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Former Pike River mine safety consultant David Stewart yesterday told the New Zealand Royal Commission into the tragedy he had a host of concerns over the mine’s safety prior to its explosion.
During his audits Stewart said he highlighted problems with the main ventilation fan’s position and instrumentation and a lack of remote gas monitoring sensors.
He said he had also raised concerns about the mine’s uncontrolled gas drainage and ventilation management, including the high risk the mine’s gas drainage pipes had of being damaged by vehicles.
According to Stuff Stewart also criticised the108-metre ventilation shaft designated as the mine’s second escape route.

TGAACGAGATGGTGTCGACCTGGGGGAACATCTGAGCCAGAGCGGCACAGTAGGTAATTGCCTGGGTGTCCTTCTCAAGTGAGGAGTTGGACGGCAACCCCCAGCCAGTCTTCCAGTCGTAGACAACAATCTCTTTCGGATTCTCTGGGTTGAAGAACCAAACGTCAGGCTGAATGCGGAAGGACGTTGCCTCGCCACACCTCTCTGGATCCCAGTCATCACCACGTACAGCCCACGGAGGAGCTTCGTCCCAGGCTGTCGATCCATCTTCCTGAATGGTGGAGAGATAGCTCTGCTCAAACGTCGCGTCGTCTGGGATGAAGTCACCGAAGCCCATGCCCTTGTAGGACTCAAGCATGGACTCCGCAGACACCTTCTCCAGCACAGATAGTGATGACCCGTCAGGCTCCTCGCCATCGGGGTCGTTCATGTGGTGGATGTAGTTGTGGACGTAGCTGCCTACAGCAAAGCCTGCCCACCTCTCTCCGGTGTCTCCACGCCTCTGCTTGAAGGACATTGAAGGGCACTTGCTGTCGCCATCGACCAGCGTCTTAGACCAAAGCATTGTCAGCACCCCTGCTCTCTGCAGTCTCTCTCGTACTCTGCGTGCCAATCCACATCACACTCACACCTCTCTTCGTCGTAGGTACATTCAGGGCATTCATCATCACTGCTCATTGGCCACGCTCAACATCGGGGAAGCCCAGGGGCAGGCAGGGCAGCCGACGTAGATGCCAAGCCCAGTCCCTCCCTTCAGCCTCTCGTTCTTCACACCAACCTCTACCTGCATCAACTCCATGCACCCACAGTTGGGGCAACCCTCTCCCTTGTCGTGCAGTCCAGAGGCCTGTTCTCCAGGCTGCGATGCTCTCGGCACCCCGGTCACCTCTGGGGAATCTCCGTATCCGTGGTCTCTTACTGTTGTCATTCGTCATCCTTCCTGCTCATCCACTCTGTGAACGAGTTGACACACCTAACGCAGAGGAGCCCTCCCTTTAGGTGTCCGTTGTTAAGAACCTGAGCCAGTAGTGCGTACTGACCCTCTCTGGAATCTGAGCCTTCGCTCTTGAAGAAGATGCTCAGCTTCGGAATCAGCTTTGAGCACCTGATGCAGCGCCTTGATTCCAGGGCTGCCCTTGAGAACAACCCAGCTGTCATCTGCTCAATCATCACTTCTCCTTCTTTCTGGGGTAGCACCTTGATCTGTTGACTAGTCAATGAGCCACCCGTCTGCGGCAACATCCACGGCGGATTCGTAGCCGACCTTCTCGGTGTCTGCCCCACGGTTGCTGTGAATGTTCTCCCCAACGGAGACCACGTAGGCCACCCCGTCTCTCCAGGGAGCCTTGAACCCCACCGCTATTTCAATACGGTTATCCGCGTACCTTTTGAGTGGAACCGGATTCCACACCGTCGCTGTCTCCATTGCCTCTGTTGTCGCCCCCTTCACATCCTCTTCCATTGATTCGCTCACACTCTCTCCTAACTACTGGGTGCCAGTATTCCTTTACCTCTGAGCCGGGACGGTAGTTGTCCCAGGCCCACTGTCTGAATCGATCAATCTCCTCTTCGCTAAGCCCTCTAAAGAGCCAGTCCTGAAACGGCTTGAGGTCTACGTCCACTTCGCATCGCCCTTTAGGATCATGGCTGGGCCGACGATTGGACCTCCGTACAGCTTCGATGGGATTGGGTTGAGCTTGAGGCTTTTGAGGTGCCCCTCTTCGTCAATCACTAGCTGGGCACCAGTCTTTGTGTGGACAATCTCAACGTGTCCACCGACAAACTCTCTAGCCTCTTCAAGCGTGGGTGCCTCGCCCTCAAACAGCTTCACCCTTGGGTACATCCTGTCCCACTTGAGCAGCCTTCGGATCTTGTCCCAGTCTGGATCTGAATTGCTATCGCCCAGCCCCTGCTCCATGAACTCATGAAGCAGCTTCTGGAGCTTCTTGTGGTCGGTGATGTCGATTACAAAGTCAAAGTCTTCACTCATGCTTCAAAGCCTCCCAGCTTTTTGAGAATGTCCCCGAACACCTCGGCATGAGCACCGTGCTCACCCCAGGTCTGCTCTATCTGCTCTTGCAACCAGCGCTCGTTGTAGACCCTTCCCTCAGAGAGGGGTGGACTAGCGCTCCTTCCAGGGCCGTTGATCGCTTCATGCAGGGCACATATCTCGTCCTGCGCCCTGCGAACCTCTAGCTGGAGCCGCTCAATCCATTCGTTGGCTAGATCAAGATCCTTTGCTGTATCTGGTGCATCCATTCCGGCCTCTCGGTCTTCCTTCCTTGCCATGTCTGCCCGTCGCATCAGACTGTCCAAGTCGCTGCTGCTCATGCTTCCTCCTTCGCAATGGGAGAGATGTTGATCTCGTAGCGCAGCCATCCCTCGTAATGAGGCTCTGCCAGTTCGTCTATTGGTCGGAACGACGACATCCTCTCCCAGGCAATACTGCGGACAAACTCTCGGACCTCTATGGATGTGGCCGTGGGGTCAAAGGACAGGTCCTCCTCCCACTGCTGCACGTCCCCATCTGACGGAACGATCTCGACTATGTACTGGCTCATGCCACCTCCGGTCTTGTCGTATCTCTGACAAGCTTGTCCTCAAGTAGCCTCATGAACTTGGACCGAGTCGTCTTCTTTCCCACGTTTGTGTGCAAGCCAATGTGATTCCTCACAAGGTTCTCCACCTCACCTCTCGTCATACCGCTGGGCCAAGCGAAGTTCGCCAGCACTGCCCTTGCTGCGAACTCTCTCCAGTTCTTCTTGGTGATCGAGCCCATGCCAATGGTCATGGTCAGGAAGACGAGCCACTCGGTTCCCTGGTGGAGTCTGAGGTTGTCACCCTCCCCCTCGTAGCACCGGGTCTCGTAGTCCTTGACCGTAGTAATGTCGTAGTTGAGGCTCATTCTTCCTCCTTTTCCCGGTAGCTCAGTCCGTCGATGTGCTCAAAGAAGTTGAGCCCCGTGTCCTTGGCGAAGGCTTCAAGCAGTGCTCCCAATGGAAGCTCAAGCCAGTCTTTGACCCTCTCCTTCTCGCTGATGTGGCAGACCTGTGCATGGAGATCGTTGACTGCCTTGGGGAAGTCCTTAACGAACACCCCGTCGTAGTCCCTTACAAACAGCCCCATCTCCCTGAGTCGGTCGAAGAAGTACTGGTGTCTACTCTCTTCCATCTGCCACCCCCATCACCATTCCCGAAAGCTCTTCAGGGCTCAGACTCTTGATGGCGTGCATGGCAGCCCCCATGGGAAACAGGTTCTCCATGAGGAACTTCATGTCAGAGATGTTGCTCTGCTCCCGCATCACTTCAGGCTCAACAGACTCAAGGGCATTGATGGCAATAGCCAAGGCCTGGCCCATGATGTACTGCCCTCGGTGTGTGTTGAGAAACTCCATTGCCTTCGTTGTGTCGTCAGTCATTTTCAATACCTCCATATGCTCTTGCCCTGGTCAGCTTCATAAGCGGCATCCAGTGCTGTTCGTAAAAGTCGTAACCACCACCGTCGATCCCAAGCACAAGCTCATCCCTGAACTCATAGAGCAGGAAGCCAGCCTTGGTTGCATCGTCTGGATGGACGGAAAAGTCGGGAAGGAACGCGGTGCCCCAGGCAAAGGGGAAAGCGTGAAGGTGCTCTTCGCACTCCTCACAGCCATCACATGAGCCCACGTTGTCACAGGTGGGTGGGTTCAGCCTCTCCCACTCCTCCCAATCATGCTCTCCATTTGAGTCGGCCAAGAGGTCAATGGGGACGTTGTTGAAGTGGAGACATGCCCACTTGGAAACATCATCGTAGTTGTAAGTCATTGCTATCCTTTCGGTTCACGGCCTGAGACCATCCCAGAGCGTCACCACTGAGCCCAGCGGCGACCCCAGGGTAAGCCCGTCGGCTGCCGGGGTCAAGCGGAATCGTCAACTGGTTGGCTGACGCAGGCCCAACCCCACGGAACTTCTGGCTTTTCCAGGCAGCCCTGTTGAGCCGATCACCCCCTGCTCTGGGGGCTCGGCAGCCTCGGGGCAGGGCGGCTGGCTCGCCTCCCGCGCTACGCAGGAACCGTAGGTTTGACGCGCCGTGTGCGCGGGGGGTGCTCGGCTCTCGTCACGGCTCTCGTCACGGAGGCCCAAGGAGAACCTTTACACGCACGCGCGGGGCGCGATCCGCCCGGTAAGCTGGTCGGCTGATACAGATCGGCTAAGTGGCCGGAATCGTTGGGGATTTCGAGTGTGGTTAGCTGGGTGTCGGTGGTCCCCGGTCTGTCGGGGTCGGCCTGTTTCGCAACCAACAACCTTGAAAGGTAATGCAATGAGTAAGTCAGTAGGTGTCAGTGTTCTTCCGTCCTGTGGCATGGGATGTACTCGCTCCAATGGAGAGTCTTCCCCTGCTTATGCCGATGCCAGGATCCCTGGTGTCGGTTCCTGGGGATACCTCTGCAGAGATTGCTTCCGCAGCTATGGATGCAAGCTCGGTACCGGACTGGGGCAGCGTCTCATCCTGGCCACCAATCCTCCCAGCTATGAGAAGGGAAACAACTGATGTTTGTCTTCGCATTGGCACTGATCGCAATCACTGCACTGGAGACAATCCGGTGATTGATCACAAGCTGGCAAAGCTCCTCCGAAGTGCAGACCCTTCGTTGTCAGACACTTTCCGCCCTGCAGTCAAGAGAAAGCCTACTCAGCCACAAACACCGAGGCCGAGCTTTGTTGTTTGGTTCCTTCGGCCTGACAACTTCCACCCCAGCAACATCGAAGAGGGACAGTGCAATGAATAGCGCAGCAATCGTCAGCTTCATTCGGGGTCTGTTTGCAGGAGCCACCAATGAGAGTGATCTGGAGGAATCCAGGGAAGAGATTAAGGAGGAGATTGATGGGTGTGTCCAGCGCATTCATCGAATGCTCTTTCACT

He told the hearing the shaft was “impracticable for a large number of personnel at any one time and only the fittest would escape through this route, particularly while wearing a self-rescuer”.
The mine’s former hydro mining co-ordinator George Mason’s submission was also read yesterday.
In the document Mason outlined how he had felt “out of depth” in his role, having no experience in the coal mining method prior to starting work at Pike River.
This morning the head of the Royal Commission said the area of Pike River being hydraulically mined was a “prime suspect” in determining how the accident unfolded.
According to the New Zealand Herald Justice Graham Packhurst said there was a “focus on hydro mining because it’s a difficult mining technique”.